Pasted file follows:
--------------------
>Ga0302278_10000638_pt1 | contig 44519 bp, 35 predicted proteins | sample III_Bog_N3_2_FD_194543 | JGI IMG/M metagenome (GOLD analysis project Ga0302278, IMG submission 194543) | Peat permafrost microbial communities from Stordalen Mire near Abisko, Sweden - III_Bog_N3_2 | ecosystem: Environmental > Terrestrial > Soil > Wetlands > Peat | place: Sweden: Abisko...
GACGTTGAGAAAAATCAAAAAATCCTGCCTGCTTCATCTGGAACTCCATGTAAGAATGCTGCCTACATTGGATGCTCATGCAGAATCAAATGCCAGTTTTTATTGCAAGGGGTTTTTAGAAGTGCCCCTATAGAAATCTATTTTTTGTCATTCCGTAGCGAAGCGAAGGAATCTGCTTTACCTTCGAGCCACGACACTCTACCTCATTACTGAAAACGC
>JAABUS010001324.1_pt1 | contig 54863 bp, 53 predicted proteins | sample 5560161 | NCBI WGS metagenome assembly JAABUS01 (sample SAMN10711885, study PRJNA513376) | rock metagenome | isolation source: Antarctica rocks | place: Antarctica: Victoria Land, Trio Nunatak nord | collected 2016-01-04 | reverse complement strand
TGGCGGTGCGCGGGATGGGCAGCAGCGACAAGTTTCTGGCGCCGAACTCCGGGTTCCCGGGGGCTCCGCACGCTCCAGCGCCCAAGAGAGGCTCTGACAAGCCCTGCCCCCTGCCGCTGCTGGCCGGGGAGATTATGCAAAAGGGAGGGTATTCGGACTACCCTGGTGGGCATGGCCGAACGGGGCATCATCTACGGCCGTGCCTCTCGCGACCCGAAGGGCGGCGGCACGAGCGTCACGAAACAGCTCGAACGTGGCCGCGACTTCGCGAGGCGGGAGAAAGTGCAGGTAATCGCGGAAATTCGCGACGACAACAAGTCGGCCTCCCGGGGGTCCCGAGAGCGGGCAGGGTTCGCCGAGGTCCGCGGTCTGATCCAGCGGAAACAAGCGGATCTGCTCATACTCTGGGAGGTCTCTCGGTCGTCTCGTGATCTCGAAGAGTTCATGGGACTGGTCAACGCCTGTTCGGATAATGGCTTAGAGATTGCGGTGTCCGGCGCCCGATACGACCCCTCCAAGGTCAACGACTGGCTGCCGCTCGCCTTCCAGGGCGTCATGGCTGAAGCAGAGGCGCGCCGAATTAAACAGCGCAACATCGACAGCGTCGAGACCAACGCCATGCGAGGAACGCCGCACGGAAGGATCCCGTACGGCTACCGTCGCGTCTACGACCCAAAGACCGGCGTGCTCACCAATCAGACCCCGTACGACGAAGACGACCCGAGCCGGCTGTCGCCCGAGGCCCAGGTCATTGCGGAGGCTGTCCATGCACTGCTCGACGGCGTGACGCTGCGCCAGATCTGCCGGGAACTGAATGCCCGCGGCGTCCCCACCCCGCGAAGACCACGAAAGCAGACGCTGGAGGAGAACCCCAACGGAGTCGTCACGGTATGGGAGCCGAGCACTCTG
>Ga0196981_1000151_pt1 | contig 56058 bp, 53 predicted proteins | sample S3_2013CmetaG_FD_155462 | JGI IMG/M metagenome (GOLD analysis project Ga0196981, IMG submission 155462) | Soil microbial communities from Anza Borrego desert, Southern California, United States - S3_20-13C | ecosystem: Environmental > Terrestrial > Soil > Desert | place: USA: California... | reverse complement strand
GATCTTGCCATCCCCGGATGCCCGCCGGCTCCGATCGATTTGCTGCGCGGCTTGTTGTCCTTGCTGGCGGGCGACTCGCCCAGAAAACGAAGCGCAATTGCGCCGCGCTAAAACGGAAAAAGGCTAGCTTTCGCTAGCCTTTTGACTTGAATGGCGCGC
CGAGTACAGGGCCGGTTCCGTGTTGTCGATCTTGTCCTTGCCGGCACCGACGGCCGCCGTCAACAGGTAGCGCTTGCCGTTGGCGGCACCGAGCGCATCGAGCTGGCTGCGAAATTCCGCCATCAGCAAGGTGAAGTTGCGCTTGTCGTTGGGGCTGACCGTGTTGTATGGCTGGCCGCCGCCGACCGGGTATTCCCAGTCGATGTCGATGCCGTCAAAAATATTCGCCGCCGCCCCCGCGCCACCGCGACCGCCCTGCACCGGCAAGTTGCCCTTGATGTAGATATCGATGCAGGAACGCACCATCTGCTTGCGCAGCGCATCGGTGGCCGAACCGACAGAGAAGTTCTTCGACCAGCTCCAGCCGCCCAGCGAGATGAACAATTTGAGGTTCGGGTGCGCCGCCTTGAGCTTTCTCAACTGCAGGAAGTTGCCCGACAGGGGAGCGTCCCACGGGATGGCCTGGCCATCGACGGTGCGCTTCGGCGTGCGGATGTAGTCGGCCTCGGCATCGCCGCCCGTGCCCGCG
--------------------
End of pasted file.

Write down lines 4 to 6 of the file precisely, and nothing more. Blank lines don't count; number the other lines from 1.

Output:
TGGCGGTGCGCGGGATGGGCAGCAGCGACAAGTTTCTGGCGCCGAACTCCGGGTTCCCGGGGGCTCCGCACGCTCCAGCGCCCAAGAGAGGCTCTGACAAGCCCTGCCCCCTGCCGCTGCTGGCCGGGGAGATTATGCAAAAGGGAGGGTATTCGGACTACCCTGGTGGGCATGGCCGAACGGGGCATCATCTACGGCCGTGCCTCTCGCGACCCGAAGGGCGGCGGCACGAGCGTCACGAAACAGCTCGAACGTGGCCGCGACTTCGCGAGGCGGGAGAAAGTGCAGGTAATCGCGGAAATTCGCGACGACAACAAGTCGGCCTCCCGGGGGTCCCGAGAGCGGGCAGGGTTCGCCGAGGTCCGCGGTCTGATCCAGCGGAAACAAGCGGATCTGCTCATACTCTGGGAGGTCTCTCGGTCGTCTCGTGATCTCGAAGAGTTCATGGGACTGGTCAACGCCTGTTCGGATAATGGCTTAGAGATTGCGGTGTCCGGCGCCCGATACGACCCCTCCAAGGTCAACGACTGGCTGCCGCTCGCCTTCCAGGGCGTCATGGCTGAAGCAGAGGCGCGCCGAATTAAACAGCGCAACATCGACAGCGTCGAGACCAACGCCATGCGAGGAACGCCGCACGGAAGGATCCCGTACGGCTACCGTCGCGTCTACGACCCAAAGACCGGCGTGCTCACCAATCAGACCCCGTACGACGAAGACGACCCGAGCCGGCTGTCGCCCGAGGCCCAGGTCATTGCGGAGGCTGTCCATGCACTGCTCGACGGCGTGACGCTGCGCCAGATCTGCCGGGAACTGAATGCCCGCGGCGTCCCCACCCCGCGAAGACCACGAAAGCAGACGCTGGAGGAGAACCCCAACGGAGTCGTCACGGTATGGGAGCCGAGCACTCTG
>Ga0196981_1000151_pt1 | contig 56058 bp, 53 predicted proteins | sample S3_2013CmetaG_FD_155462 | JGI IMG/M metagenome (GOLD analysis project Ga0196981, IMG submission 155462) | Soil microbial communities from Anza Borrego desert, Southern California, United States - S3_20-13C | ecosystem: Environmental > Terrestrial > Soil > Desert | place: USA: California... | reverse complement strand
GATCTTGCCATCCCCGGATGCCCGCCGGCTCCGATCGATTTGCTGCGCGGCTTGTTGTCCTTGCTGGCGGGCGACTCGCCCAGAAAACGAAGCGCAATTGCGCCGCGCTAAAACGGAAAAAGGCTAGCTTTCGCTAGCCTTTTGACTTGAATGGCGCGC